In this article, we will delve into the application of linear programming by examining the furniture problem as an example. We will explore the key components of linear programming and introduce the concept of mixed integer programming. Additionally, we will discuss the general formulation of linear and mixed integer programming problems, highlighting their various representations and solving methods.


The Furniture Factory Problem

To illustrate the concepts of linear and mixed integer programming, let’s consider the furniture problem. In this scenario, we are tasked with determining the optimal production plan for chairs and tables. We define two decision variables: x1 represents the number of chairs to produce, and x2 represents the number of tables to produce. These decision variables are associated with respective indices, 1 for chairs and 2 for tables.

To facilitate problem formulation, we create sets to map each product to its corresponding decision variable index. In this case, the set of products includes “chair” with the index 1 and “table” with the index 2. Similarly, we establish a set of resources, which comprises two elements: mahogany (index 1) and labor (index 2).


LP Model Parameters

Linear programming models rely on various parameters that define known quantities or data related to the problem. In the furniture problem, we encounter three types of parameters: prices, resource capacity, and technology coefficients.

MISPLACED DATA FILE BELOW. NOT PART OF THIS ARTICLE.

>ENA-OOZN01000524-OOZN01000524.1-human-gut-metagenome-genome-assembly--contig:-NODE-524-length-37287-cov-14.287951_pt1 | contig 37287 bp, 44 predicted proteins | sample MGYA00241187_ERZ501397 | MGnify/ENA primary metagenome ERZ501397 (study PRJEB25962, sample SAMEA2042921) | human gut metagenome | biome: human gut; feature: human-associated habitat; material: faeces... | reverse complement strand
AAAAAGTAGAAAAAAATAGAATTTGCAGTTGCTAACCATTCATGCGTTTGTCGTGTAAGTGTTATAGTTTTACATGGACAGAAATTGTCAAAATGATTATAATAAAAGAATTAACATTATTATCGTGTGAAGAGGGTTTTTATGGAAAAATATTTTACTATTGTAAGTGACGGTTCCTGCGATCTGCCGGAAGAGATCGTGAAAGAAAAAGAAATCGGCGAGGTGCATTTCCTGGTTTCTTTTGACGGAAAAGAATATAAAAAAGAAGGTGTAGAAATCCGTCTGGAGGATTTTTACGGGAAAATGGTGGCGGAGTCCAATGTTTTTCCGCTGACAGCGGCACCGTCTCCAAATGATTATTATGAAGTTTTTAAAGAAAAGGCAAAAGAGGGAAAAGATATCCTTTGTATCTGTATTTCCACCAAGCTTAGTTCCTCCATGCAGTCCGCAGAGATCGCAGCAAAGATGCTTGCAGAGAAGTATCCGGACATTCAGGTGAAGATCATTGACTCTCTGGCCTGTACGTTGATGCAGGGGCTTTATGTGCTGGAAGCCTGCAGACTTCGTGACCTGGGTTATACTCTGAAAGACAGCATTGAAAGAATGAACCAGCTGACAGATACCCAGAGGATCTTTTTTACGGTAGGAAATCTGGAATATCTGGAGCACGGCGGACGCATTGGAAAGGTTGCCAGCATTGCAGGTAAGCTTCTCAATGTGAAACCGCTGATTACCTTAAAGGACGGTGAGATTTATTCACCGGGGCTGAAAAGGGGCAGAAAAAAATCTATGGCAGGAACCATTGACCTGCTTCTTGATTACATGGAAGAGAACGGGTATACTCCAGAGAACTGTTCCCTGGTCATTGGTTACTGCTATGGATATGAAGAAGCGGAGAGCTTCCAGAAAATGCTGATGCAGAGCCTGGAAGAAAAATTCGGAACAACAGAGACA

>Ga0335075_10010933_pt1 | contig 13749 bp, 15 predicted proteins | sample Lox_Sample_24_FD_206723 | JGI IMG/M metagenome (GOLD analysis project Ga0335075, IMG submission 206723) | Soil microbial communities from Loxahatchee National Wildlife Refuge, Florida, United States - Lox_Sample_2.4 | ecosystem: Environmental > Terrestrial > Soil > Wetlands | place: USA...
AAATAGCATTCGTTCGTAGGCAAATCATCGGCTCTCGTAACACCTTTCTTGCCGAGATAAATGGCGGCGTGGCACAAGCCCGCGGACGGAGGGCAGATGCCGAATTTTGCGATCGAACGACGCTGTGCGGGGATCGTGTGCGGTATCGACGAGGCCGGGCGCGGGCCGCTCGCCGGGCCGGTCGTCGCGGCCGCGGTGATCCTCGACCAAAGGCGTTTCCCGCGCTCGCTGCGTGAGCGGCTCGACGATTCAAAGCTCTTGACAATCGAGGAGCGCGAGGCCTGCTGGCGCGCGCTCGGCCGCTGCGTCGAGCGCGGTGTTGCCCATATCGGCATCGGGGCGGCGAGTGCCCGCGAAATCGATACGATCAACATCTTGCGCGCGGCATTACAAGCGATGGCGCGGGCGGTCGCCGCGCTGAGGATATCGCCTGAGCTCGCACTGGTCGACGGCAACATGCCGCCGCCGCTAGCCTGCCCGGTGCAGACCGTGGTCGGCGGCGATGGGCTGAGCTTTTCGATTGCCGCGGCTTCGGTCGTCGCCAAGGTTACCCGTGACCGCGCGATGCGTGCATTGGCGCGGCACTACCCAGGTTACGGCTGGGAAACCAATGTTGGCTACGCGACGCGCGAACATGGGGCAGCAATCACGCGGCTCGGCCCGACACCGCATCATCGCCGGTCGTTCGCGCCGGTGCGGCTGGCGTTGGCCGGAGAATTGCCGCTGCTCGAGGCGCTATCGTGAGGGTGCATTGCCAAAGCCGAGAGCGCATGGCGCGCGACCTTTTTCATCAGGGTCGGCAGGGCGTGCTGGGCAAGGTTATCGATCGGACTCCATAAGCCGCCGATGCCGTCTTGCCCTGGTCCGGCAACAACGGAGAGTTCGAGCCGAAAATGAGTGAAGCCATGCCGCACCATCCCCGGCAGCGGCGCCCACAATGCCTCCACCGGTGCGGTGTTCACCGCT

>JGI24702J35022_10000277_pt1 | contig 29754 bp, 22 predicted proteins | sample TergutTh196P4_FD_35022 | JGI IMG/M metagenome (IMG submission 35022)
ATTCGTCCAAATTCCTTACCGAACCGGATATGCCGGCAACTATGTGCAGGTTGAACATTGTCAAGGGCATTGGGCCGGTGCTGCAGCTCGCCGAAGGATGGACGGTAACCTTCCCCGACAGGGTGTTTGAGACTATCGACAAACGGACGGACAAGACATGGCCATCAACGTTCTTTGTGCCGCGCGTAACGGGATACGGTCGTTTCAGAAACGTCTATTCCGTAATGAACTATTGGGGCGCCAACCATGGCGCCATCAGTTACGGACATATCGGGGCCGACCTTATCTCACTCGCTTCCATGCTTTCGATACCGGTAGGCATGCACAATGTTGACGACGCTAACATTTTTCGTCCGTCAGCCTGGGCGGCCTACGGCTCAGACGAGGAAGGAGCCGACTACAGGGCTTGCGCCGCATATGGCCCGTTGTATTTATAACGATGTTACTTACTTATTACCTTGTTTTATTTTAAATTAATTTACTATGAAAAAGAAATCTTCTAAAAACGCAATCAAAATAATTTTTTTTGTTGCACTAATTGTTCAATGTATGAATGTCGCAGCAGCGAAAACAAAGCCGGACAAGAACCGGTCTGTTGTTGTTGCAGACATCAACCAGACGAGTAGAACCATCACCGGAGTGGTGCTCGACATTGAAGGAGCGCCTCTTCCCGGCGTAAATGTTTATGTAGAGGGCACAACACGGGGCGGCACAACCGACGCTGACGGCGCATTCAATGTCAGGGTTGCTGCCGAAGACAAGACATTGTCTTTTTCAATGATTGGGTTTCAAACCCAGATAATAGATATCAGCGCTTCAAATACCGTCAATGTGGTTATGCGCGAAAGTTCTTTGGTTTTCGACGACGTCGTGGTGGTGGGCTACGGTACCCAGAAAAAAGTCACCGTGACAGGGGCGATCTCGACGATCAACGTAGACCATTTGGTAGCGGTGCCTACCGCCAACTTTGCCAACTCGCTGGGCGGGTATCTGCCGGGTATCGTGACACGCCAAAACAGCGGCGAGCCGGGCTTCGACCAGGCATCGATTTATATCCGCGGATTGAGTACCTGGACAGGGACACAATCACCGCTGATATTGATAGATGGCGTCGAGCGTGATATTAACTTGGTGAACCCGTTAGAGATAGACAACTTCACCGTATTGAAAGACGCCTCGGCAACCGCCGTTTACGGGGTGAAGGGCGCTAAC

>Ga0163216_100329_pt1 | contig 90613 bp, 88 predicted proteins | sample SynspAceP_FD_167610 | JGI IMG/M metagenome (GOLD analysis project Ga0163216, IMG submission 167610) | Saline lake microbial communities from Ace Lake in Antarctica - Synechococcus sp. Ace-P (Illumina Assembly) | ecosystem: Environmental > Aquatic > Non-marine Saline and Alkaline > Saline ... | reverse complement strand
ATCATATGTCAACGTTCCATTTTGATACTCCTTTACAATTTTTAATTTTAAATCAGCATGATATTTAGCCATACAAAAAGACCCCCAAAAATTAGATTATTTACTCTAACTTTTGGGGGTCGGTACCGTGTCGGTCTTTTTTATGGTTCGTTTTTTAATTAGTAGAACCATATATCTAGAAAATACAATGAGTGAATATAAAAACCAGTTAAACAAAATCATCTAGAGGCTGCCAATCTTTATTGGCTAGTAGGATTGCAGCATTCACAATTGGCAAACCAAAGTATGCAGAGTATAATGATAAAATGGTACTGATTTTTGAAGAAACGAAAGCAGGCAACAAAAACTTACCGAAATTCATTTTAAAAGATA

• For instance, prices are defined for each product. We assign parameter b1 = \$45 to represent the price of a chair, which can be adjusted to accommodate price fluctuations. Similarly, we set b2 = \$80 as the price of a table.
  • The availability of resources is captured by parameters K1 and K2. K1 represents the capacity of mahogany, with a value of 400 units, while K2 signifies the amount of available labor, set at 450 hours.
  • Technology coefficients, denoted by a1 and a2, describe the resource consumption during production. In this problem, a1 = 5 indicates that building one chair consumes 5 units of mahogany, while a2 = 20 denotes that one table requires 20 units of mahogany. Additionally, a1 = 10 implies that producing a chair consumes 10 units of labor, and a2 = 15 indicates that manufacturing a table consumes 15 units of labor.

To visualize the relationship between resources and products, we can represent the technology coefficients in a matrix form. This two-dimensional array maps resources (rows) to products (columns) and encapsulates the resource consumption by the production plan.


Components of a Linear Programming Model

Linear programming problems typically consist of five key components: sets of indices, parameters, decision variables, constraints, and objectives.

  • In the case of the furniture problem, we have two sets: the set of resources and the set of products. The set of resources includes mahogany (index 1) and labor (index 2), while the set of products comprises chairs (index 1) and tables (index 2).
  • Parameters define the known quantities in the problem, such as prices, resource capacities, and technology coefficients, as discussed above.
  • Decision variables, represented by x1 and x2, determine the number of chairs and tables to be produced.